Fast forward. I looked back and loved my first year there, everything was new and exciting. Every season brought new challenges and experiences. I grew a ton in my ability to converse with just about anyone. I mastered my job and was promoted. After receiving a promotion and a transfer to a different store, the honeymoon period was over. The new position was harder and more frustrating. The “fun” elements seemed to be disappearing. My vocational ambitions were elsewhere, and I wanted to move on. Unfortunately, this transition was taking place in 2008. For those who are financially minded, that’s when the economy tanked. Therefore, I was going nowhere.

Is Work Really a Gift?

I was not able to transition out of the world of coffee. I was blessed to just have a job. Yet, I was not happy; I was frustrated and confused about what to do. The joy I once had at work was no longer there and everyday was utter drudgery. I didn’t want to be there anymore. Knowing that God is Sovereign, I was angry that he had not let me leave. I saw my work as trivial, pointless, and burdensome. I resented not being paid more and felt owed by the company, which affected my desire to work hard. My attitude was less than Christ honoring at work, childish even.

I wanted work to give me an identity, an importance and satisfaction that it could not. I remember hearing a sermon during those days that pushed me towards a reality that I did not want to admit. The speaker said that it wouldn’t matter if I made $40,000 or $400,000 a year, I would still be me. More money does not equate to working harder, the same work ethic would remain. I realized the problem was me.

The Gospel Changes Work

I would go on to learn that much of what I was experiencing was due to missing how the gospel changes our work. You see, I felt owed. I felt like if I could just make more money or have the job I always dreamed of, then I would be okay. The reality is I could have obtained both of those things and still ended up in the same miserable spot. My job could not give me what I wanted; it was never meant to. The identity, significance, and satisfaction I was looking for could only be found in the love and acceptance of God, in and through Jesus Christ.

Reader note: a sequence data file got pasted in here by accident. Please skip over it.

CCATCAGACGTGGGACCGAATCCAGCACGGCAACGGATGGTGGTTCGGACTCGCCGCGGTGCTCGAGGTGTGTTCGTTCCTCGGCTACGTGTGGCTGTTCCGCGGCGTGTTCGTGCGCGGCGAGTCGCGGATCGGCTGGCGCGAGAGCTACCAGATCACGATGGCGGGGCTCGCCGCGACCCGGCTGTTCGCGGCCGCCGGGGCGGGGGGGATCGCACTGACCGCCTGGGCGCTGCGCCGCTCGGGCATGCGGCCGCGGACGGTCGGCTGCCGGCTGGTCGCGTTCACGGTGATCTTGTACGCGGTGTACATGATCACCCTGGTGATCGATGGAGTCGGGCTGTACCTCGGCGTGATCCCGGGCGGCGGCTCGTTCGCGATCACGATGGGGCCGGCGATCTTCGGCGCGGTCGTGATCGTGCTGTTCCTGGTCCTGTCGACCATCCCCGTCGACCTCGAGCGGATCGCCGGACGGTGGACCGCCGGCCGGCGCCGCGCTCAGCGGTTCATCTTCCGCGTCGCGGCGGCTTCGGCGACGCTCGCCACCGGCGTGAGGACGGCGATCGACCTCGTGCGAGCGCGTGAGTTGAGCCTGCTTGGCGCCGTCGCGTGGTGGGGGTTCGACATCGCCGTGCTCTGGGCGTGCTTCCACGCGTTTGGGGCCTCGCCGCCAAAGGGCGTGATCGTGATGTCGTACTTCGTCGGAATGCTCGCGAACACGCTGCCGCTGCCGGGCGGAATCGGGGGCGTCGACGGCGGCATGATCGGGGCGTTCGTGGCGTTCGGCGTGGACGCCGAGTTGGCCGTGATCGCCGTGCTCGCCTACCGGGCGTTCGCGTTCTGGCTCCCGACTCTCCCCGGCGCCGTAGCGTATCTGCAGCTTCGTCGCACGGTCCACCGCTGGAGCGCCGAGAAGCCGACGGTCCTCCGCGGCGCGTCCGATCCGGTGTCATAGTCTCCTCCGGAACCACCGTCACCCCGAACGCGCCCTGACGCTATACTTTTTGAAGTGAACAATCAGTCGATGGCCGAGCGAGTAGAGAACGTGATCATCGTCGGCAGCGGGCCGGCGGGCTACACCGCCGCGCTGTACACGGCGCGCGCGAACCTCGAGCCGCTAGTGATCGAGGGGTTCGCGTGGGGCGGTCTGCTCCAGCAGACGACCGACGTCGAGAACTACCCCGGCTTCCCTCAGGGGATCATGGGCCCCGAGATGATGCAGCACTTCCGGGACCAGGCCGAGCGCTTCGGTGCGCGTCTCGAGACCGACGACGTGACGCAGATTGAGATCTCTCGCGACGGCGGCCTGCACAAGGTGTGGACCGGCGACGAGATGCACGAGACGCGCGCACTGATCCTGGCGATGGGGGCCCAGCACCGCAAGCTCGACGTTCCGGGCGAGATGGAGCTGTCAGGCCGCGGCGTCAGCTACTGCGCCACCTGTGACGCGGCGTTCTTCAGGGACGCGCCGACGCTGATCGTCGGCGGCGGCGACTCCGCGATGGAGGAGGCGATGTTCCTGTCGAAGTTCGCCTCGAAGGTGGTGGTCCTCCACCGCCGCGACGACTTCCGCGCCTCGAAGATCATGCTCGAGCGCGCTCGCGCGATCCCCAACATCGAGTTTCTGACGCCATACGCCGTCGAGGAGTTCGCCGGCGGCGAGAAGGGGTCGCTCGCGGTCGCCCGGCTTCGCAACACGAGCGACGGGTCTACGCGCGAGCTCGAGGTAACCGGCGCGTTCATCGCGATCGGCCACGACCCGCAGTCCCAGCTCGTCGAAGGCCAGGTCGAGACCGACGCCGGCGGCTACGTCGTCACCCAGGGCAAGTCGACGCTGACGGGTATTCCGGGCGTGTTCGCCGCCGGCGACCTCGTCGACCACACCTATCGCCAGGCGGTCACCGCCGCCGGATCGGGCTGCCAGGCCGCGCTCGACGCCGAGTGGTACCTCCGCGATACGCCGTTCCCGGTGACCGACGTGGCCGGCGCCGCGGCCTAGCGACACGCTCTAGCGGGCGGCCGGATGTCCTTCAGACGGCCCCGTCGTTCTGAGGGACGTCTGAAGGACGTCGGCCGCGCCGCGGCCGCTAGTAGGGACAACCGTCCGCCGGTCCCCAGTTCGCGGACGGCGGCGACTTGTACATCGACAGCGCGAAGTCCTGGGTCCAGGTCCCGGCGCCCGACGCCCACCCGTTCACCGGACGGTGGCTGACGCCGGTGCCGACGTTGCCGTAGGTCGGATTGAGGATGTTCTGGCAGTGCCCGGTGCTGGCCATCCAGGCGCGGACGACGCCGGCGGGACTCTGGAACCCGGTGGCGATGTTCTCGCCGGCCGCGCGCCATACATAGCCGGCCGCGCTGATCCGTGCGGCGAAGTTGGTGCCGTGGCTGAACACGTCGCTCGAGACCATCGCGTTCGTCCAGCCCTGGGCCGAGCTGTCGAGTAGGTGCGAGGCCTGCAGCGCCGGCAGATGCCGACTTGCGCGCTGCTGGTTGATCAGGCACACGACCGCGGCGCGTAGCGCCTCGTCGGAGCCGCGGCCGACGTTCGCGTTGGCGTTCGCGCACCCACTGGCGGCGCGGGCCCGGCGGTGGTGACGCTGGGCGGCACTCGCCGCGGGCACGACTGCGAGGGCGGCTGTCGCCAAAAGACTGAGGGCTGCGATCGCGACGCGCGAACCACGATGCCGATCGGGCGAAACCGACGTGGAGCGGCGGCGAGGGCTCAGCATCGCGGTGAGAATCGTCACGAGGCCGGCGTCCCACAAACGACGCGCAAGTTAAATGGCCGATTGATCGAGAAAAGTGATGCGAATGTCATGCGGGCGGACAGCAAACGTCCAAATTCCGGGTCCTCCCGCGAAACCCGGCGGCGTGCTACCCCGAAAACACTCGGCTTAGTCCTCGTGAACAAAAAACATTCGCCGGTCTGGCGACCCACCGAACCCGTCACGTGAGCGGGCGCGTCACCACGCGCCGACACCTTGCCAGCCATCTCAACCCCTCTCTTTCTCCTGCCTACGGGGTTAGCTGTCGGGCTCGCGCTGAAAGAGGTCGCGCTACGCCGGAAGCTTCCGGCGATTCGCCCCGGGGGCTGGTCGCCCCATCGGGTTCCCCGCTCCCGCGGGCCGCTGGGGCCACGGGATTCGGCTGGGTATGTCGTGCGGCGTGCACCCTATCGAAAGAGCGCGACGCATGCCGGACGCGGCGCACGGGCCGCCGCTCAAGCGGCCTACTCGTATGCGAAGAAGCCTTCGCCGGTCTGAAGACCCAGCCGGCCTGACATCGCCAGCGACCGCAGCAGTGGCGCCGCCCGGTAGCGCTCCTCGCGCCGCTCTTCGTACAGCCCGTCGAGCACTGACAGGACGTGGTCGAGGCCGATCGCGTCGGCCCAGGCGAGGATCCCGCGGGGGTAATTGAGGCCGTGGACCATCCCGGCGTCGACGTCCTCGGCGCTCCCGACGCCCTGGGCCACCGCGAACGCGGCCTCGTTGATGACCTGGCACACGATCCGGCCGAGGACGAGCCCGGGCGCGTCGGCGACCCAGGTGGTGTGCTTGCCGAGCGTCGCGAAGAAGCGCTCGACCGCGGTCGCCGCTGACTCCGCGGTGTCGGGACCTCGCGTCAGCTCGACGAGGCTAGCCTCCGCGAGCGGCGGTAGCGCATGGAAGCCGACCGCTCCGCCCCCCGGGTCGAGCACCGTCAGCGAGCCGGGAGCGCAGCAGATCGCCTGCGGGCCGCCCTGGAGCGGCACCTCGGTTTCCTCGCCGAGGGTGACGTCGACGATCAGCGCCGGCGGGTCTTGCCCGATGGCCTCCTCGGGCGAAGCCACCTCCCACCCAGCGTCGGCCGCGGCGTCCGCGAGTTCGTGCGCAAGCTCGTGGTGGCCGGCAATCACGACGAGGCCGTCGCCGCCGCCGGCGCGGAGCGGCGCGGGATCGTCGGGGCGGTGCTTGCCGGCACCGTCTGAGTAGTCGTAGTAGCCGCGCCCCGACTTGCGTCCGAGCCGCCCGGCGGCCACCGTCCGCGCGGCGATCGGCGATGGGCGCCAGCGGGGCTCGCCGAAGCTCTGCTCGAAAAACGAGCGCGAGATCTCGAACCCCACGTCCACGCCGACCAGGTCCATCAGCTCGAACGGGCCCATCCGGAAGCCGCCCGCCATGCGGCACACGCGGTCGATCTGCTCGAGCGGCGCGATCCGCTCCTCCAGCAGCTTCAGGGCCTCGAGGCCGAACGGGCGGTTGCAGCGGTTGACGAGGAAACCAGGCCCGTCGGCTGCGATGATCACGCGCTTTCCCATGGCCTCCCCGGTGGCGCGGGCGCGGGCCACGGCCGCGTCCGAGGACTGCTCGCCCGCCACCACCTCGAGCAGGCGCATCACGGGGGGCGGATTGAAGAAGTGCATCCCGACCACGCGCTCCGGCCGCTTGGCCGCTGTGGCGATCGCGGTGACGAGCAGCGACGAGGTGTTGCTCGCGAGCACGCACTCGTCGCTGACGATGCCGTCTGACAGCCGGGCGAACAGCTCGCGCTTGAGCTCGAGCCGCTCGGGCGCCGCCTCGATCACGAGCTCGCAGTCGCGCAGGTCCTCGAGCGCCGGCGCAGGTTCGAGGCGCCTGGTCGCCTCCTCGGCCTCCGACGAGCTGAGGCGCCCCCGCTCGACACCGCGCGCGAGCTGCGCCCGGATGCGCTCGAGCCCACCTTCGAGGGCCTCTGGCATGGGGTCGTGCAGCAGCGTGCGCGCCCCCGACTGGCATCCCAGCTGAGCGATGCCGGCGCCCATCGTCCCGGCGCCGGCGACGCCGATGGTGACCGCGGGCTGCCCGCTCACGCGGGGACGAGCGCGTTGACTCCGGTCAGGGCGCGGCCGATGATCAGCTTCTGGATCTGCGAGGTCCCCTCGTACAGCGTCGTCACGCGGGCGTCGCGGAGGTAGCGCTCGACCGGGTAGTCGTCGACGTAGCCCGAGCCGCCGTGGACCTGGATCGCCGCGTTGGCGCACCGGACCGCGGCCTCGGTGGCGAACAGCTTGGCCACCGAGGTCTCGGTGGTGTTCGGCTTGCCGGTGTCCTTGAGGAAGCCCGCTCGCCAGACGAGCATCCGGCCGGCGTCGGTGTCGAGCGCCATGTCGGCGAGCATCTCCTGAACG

As I repented of these things, I began to see how the gospel shapes my work. I stopped working for me and for my employer. I started working for an audience of one, God himself. My labors were directed towards the God I love. Every time I made a latté, I made it as if it were for God. In other words, I made it with excellence in order to honor and show my love for God. I took out the trash and cleaned bathrooms as a means to worship God. I stopped thinking that I was owed something and realized that I owed everything to the one who lived the life I should have lived and died the death that I deserved. I owe everything to Jesus, but instead of trying to work to pay him back, I work out of gratitude and humility. I serve others because I have been served immensely.

There is a growing movement of God in the workplace as Christians around the globe begin to re-imagine how the gospel changes their work. City Life plays a small part in inviting college students into that movement. I want to personally invite you to join the movement this summer by participating in City Life and learn to work different.

Apply or
Come to the Missions Expo – February 13th, 7:00 – 8:00pm, Regional Campus

– Jon Sheets College Ministry Director